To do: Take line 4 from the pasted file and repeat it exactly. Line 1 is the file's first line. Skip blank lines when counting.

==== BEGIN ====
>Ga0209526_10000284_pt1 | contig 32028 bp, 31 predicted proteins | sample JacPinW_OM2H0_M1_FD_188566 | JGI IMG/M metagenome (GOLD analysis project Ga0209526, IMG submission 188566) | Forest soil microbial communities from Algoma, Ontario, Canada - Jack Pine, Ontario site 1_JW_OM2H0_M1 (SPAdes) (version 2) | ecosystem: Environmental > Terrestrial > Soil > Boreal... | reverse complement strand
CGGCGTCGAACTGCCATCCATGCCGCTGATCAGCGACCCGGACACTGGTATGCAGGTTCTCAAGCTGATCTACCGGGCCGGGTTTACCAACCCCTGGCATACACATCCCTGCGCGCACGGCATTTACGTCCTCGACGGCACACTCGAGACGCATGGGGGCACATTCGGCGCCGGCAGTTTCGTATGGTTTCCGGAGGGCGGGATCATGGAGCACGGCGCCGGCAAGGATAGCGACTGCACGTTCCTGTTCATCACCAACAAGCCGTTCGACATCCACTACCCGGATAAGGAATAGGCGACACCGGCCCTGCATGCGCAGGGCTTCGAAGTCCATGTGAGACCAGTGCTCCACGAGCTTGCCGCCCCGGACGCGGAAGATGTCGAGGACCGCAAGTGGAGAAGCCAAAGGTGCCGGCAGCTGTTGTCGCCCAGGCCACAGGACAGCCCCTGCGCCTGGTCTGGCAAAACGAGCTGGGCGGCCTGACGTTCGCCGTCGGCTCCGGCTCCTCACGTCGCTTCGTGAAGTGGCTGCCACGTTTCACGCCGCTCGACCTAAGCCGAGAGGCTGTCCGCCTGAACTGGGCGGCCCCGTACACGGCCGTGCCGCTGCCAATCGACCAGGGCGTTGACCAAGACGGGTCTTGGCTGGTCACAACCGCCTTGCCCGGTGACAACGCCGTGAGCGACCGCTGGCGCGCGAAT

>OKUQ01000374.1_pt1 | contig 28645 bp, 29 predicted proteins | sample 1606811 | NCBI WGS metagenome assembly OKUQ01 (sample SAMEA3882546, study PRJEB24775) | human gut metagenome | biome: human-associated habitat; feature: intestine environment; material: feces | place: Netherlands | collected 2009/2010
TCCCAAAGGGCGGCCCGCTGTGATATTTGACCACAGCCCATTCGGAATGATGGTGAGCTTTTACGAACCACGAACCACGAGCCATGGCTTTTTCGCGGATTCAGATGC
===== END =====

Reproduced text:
TCCCAAAGGGCGGCCCGCTGTGATATTTGACCACAGCCCATTCGGAATGATGGTGAGCTTTTACGAACCACGAACCACGAGCCATGGCTTTTTCGCGGATTCAGATGC